Adapting to the Loss of Office Osmosis: How Hybrid Team Managers Can Succeed
Managers can't rely on office osmosis in a hybrid working world
The role of a hybrid team manager has become increasingly complex as more teams work remotely, leading to the loss of the valuable learning experience of "office osmosis." Without being physically present in the office, managers find it challenging to lead their hybrid teams effectively.
To address these challenges, hybrid team managers must invest in a hybrid training program that equips them with the skills to communicate and lead remote team members effectively, maintain team cohesion, and ensure everyone is on the same page. By doing so, they can navigate the complexities of hybrid work and lead their teams to success.
Office osmosis refers to the natural learning process that occurs when colleagues work together in the same physical space, allowing individuals to absorb information and culture through observation and conversation. With remote work becoming prevalent, this learning experience is not happening as frequently, limiting personal growth and development.
Simply requiring team members to come into the office a certain number of days per week does not necessarily ensure that office osmosis is taking place. Instead, hybrid team managers must find other ways to share information and learn from one another. They can achieve this by making implicit knowledge explicit through a Team Agreement, a living document that captures essential information and agreements on how the team works together.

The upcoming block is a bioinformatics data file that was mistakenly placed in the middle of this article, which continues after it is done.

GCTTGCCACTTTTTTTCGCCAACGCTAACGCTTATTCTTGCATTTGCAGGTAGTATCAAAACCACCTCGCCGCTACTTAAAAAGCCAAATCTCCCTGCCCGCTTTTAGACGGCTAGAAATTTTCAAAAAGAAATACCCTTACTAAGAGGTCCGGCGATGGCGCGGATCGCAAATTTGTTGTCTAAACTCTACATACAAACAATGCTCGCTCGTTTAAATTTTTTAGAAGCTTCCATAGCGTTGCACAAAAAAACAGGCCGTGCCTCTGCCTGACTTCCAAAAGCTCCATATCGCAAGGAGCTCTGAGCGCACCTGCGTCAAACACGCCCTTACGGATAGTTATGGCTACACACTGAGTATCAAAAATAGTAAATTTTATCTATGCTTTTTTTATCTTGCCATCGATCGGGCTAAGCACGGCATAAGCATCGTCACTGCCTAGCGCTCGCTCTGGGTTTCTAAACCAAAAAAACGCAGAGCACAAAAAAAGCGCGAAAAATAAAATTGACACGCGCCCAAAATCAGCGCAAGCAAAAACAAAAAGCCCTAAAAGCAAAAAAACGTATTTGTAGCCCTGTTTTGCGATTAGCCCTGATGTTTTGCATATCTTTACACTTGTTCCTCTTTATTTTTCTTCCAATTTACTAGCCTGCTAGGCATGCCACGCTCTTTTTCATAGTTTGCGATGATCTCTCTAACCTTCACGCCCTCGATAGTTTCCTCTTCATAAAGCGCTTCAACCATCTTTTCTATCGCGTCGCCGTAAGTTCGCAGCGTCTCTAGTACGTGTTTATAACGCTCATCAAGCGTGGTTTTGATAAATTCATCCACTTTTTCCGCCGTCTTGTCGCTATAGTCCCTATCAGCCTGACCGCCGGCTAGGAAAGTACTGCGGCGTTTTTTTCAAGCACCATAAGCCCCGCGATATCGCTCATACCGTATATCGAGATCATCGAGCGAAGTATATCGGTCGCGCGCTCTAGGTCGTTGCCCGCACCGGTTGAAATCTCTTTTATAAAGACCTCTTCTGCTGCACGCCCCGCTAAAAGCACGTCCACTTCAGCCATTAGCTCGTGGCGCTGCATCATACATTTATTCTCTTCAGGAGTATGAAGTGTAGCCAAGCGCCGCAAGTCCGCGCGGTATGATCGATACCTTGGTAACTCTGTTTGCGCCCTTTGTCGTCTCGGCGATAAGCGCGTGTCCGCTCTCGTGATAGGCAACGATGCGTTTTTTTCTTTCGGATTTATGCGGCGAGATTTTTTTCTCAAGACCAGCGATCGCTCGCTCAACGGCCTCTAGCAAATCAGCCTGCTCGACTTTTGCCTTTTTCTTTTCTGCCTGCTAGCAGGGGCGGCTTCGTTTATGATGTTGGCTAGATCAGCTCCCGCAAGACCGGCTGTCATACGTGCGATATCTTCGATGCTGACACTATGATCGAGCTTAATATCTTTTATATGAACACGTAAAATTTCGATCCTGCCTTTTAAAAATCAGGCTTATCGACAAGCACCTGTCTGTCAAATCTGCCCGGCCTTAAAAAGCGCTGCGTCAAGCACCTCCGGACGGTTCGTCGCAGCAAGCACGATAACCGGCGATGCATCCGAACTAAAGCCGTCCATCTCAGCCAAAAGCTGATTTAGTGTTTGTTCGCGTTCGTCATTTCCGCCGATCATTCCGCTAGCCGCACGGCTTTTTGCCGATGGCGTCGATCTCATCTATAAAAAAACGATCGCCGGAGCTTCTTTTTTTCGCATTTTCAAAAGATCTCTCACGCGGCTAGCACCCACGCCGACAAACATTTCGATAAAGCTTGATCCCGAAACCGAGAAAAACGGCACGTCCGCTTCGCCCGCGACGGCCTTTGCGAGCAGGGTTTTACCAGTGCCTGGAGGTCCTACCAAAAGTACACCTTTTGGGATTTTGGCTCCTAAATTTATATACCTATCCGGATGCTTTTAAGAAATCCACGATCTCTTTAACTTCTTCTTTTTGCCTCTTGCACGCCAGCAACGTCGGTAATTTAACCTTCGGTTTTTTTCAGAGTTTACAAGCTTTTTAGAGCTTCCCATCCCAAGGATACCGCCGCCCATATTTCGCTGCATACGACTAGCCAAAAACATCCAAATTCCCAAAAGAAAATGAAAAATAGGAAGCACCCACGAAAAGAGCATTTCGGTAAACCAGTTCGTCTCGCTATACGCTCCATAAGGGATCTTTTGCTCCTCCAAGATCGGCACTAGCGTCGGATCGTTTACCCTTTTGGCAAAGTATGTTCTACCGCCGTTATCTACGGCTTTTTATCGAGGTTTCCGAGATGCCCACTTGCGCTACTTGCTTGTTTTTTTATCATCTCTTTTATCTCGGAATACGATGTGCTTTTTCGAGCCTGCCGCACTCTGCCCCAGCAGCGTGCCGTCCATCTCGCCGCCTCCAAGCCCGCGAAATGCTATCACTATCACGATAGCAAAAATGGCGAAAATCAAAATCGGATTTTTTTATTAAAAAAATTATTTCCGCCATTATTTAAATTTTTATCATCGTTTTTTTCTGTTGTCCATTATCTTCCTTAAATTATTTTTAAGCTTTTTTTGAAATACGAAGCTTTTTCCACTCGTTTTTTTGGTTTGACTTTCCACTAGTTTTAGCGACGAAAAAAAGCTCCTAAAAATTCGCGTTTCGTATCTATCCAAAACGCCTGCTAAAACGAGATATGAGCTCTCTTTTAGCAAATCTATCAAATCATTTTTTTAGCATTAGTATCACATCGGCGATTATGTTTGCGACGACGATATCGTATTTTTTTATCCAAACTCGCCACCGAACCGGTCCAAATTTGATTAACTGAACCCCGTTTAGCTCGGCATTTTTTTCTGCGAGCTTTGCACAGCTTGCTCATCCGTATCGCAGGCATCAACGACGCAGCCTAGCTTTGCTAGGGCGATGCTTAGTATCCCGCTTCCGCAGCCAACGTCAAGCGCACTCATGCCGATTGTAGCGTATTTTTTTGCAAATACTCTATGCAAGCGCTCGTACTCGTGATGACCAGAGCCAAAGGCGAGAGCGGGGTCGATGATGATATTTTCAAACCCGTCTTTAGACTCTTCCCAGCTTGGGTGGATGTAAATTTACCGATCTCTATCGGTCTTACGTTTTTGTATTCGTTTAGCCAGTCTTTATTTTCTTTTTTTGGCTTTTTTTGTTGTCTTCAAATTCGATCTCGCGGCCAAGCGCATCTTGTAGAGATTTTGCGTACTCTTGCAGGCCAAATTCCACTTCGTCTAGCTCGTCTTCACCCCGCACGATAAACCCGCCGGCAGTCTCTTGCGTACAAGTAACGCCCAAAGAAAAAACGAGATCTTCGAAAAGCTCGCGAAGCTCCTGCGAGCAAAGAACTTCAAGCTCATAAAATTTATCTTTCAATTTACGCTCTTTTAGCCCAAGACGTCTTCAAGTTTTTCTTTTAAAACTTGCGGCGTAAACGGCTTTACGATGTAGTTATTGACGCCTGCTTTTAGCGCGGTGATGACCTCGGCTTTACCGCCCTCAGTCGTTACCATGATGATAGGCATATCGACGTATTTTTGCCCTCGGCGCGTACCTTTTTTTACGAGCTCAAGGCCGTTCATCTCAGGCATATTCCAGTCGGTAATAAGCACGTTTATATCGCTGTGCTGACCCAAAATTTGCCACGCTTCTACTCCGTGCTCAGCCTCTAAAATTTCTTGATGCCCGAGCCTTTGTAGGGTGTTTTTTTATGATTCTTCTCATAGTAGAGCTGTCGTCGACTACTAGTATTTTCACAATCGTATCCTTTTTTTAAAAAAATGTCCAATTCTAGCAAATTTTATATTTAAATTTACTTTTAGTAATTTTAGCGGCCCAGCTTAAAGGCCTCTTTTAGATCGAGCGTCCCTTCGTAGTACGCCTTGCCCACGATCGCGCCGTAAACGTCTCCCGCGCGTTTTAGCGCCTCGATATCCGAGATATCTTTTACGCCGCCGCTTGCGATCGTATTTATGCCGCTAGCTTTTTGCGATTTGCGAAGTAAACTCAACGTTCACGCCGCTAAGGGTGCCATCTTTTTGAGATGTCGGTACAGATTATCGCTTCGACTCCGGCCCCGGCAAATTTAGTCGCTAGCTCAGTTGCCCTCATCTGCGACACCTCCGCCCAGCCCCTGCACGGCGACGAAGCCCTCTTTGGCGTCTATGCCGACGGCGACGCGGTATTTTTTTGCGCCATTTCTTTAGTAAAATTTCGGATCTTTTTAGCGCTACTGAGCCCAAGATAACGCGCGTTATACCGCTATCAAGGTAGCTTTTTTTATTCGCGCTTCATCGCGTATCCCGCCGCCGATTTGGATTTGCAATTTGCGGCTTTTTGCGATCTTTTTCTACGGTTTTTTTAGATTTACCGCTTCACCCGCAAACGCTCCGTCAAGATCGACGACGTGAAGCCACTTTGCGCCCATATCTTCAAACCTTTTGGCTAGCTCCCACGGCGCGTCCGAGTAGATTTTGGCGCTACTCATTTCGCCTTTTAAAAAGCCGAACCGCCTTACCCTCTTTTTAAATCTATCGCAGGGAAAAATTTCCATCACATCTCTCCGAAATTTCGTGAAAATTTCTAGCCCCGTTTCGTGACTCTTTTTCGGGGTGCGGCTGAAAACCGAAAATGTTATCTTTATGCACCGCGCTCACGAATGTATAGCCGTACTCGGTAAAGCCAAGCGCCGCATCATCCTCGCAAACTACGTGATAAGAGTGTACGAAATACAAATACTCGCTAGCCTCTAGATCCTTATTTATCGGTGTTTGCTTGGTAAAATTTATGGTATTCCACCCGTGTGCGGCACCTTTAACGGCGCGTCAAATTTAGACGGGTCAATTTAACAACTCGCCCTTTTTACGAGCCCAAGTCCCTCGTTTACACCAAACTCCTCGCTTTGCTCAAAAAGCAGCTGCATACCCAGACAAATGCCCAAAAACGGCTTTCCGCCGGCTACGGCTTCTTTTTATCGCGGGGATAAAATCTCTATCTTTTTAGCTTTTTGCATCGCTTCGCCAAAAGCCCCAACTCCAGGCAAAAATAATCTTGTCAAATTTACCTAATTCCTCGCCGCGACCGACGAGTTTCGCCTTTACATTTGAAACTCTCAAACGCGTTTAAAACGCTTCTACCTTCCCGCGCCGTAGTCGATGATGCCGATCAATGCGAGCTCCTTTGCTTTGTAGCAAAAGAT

A well-structured Team Agreement should include details on how team members will work together, communication protocols, and tools needed to complete tasks. This document creates clarity and helps to avoid conflicts and misunderstandings. It is also a great tool for onboarding new team members and can be used to resolve disputes.
In summary, hybrid team managers must find ways to adapt to the loss of office osmosis in a remote work environment. A hybrid training program can equip them with the necessary skills to lead their teams effectively. Making implicit knowledge explicit through a Team Agreement can help create clarity, avoid conflicts, and improve onboarding. By investing in these solutions, hybrid team managers can bridge the gap between remote and in-person team members and create a cohesive, productive team.